The Aeolian Islands: Volcanic Phenomena

About 15 miles from the northeast coast of Sicily, the Aeolian archipelago forms the basis for a cluster of small volcanic islands in the Tyrrhenian Sea. Each offers breathtaking views of its surrounding islands, coastal boat trips, hidden coves, exquisite beaches, and a more relaxed environment – most of the islands are car free – but each island is also distinctively different.

Inscribed on the UNESCO World Heritage List in 2000 for its “outstanding record of volcanic island-building and destruction and ongoing volcanic phenomena,” the Aeolian Islands “have featured prominently in the education of geologists for more than 200 years.” The seven inhabited islands have a population of around 15,000. 

Vulcano is the closest to Sicily and is one of the two active volcanoes in the chain. At around four miles long and less than two miles wide, it’s the third largest island. Houses are scattered along the steep incline and on the plateau at the top of the southern half of the island. On the other side of the volcano, the tip of the island and a promontory are well developed with numerous hotels and restaurants. Vulcano is known for its mud baths and the constant odor of sulfur in the air.

Lipari, less than 2,000 feet north of Vulcano, is the largest island at about six miles long and three miles wide. The craggily southern tip is dotted with homes that extend up the hilltop on the west side of the island; beaches and ports line the east and north shores. On a cliff overlooking a port on each side, the Castle of Lipari, built during Greek rule and added to by subsequent monarchies, now houses an archeology museum with artifacts dating back to ancient times. Several Greek and Roman burial grounds are nearby.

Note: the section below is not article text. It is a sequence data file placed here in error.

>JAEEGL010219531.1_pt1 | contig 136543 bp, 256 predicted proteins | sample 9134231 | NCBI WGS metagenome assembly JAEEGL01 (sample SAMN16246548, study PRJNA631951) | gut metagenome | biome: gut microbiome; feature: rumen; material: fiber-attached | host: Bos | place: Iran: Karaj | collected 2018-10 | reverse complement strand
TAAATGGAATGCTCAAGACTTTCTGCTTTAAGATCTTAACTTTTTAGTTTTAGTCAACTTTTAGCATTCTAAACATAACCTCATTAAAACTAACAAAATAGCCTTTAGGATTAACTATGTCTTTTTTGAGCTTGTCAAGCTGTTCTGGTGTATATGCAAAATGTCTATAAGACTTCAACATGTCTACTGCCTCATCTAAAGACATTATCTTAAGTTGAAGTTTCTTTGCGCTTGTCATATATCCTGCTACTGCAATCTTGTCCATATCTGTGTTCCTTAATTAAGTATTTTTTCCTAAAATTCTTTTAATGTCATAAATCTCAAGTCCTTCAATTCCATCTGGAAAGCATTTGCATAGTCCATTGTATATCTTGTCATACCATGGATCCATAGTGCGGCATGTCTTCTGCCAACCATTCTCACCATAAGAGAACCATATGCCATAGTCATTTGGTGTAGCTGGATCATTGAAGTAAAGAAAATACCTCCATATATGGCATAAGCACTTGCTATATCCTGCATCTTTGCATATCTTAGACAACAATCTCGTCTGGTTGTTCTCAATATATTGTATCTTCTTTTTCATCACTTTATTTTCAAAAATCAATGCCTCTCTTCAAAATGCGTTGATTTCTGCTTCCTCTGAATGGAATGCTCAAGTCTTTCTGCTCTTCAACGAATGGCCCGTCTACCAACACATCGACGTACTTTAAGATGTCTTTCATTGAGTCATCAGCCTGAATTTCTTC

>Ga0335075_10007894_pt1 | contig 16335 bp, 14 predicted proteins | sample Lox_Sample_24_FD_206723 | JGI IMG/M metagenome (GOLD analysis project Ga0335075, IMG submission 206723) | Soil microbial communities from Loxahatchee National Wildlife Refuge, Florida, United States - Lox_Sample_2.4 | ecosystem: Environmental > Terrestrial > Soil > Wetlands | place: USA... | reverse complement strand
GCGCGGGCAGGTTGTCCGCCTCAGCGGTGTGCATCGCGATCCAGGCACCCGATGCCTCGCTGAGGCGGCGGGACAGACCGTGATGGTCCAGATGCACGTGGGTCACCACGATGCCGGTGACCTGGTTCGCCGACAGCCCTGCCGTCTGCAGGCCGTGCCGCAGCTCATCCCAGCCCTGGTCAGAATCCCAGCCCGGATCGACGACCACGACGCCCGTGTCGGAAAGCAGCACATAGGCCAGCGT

A few miles northwest of Lipari, Salina, about four miles long and wide, is the second largest of the chain. Composed of two volcanoes, pockets of houses sit along the east and north coast and are scattered throughout the valley between the volcanoes. The island is more fertile than the others and is known for its Malvasia wine and its delicious capers. Portions of the 1994 film “Il Postino” were filmed on Salina.

Almost 10 miles directly west of Salina, Filicudi, about four square miles with a promontory at its southeast edge, is the fifth largest island. Clusters of houses are scattered throughout the southeast tip and just a few buildings dot the northwest corner. Filicudi has numerous trekking paths, much of the island is terraced, and ruins of a Neolithic village (on Mount Capo Graziano) and Bronze Age inhabitants have been uncovered.

Alicudi, the island furthest west in the archipelago, about 10 miles from Filicudi, is a little over two square miles and the second smallest island of the chain. The almost perfect oval-shaped island is sparsely populated along the southeast coast, up the terraced hillside and slightly north along its east coast. The west side of the island has steep cliffs and is uninhabited. With no paved roads and mules used for transportation, Alicudi is a step back in time. 

Heading back east, Panarea, the smallest inhabited island of the archipelago, is about eight miles past Salina. The somewhat diamond-shaped island has a developed strip along the east coast, with white-washed houses and businesses, many covered with flowering vines, lining the streets. Most of the island is volcanic rock and the steep west coast drops down to the sea. The island’s north coast has a small beach with shoreline fumaroles while the south coast has the ruins of Cala Junco, an ancient village. 

Approximately 10 miles northwest of Panarea, the almost rectangle-shaped island of Stromboli, the fourth largest island at about six square miles, is known for its continuous volcanic activity. The northeast corner of the island, with its black sand and pebble beaches and numerous businesses geared toward tourists, is more developed. A small remote village is on the southwest corner of the island. A mile off the northeast coast, Strombolicchio (Little Stromboli) is a tower of solid lava topped by a now-vacant lighthouse. As an active volcano, Stromboli is a popular destination for hikes up the mountain and for viewing the lava flows from a safe distance in a boat. The film “Stromboli” was partially filmed on the island in 1949.